A Look at Native American Symbols
Angered by the government’s dishonorable and unfair policies, some Native American tribes, including bands of Cheyennes, Arapahos, Comanches and Sioux, fought back. As they struggled to defend their lands and their tribes’ survival, over a thousand skirmishes and battles broke out in the West between 1861 and 1891. In an effort to force Native Americans onto the reservations and to end the violence, the U.S. government reacted to these skirmishes with significant military operations. Obviously the U.S. government’s Indian policies required of a change.
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Native American policy shifted dramatically following the Civil War. Reformers believed that the policy of pushing Native Americans onto reservations was far too strict even while industrialists, who were concerned with their land and resources, looked at assimilation, the cultural absorption of the American Indians into “white America” as the lone long-term strategy for assuring Native American survival. In 1871 the government passed a critical law proclaiming that the United States would not deal with Native American tribes as autonomous entities.
This law signaled a drastic shift in the government’s relationship with the native peoples – Congress now viewed the Native Americans, not as nations outside of its jurisdiction, but as wards of the government. By making Native Americans wards of the U.S. government, Congress believed that it would be better to make the policy of assimilation a broadly recognised part of the cultural mainstream of America.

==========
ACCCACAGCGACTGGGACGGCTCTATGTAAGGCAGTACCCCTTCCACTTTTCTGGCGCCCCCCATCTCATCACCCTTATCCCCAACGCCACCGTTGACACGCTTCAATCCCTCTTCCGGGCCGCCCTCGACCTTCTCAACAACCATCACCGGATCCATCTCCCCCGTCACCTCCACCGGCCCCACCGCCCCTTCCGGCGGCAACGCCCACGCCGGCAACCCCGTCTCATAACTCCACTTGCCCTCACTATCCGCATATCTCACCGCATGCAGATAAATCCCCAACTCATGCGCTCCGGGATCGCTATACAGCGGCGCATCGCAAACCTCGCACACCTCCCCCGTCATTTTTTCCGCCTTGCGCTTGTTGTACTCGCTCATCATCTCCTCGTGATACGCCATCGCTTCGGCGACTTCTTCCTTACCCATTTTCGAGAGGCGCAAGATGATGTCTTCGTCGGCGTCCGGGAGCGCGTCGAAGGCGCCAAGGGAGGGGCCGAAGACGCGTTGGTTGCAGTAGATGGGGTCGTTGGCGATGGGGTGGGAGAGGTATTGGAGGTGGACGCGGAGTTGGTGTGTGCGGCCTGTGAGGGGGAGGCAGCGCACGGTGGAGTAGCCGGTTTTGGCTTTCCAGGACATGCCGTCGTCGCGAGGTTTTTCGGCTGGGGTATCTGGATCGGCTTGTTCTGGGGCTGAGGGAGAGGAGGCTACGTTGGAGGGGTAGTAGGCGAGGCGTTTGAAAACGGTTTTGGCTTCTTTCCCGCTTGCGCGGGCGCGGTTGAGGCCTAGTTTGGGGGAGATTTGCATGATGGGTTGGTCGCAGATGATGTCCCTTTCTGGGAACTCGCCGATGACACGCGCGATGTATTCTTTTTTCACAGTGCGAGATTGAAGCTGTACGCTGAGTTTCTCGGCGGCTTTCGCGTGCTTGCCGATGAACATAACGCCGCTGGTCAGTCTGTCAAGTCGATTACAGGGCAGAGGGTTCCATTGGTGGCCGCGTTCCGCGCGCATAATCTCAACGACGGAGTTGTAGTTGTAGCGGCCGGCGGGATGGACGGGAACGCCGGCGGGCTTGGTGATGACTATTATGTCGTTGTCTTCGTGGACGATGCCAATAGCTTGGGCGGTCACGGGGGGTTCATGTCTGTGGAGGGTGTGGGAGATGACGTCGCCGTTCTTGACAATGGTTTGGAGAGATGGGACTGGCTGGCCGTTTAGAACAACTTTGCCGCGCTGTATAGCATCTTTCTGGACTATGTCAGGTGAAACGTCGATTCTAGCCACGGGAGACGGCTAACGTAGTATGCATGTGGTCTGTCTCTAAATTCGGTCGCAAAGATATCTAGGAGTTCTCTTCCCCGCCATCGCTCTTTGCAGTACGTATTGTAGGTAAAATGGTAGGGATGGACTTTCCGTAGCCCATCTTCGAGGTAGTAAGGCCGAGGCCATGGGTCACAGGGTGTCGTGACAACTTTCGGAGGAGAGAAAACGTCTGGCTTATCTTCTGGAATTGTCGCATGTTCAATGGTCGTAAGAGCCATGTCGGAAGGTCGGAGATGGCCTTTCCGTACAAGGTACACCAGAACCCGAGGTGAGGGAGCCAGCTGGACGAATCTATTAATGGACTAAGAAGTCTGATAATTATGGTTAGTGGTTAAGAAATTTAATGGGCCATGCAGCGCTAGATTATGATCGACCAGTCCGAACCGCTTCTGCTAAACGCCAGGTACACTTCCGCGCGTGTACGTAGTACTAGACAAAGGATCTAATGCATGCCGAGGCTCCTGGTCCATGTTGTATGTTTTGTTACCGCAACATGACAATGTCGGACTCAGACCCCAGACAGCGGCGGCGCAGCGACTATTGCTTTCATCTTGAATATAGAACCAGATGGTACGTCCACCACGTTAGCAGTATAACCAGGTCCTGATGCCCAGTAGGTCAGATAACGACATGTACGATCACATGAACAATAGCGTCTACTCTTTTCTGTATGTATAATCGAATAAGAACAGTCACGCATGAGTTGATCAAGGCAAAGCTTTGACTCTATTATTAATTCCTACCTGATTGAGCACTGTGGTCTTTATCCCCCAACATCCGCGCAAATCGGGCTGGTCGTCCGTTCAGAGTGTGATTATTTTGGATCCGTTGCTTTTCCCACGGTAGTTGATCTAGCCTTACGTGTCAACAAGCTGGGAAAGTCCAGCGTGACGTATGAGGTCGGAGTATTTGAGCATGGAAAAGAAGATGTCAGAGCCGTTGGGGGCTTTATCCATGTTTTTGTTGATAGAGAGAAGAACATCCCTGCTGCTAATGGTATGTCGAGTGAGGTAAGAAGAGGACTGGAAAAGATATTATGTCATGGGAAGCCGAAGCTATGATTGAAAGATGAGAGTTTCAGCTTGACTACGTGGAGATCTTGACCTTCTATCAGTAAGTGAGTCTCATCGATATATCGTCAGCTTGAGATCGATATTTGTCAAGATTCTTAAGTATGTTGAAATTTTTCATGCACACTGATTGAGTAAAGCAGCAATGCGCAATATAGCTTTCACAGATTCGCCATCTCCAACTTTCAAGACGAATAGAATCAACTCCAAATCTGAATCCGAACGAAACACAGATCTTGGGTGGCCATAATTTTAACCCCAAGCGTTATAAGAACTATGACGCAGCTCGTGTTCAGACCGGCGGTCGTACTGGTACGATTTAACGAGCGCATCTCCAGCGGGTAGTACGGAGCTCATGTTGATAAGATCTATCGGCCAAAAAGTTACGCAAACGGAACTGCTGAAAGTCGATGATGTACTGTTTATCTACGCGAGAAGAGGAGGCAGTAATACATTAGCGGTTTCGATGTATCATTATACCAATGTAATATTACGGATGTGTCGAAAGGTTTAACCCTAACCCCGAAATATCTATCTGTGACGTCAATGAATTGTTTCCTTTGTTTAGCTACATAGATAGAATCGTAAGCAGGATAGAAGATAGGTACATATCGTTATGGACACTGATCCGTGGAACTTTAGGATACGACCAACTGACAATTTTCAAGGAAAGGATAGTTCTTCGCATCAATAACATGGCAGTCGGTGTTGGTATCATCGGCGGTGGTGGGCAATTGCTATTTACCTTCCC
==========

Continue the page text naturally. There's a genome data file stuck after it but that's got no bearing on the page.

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Many U.S. government officials considered assimilation as the most effective answer to what they deemed “the Indian problem,” and the only permanent strategy for guaranteeing U.S. interests in the West and the survival of the American Indians. In order to accomplish this, the government pressed Native Americans to relocate out of their traditional dwellings, move into wooden houses and become farmers.
The federal government passed laws that forced Native Americans to abandon their traditional appearance and lifestyle. Some laws banned common spiritual practices while others ordered Indian men to cut their long locks. Agents on more than two-thirds of American Indian reservations founded tribunals to impose federal regulations that often restricted traditional cultural and religious practices.
To speed up the assimilation course, the government started Indian training centers that tried to quickly and forcefully Americanize Indian kids. According to the director of the Carlisle Indian School in Pennsylvania, the schools were developed to “kill the Indian and save the man.” To be able to achieve this goal, the schools forced pupils to speak only English, dress in proper American attire and to switch their Indian names with more “American” ones. These new policies brought Native Americans nearer to the conclusion of their original tribal identity and the beginning of their existence as citizens under the full control of the U.S. authorities.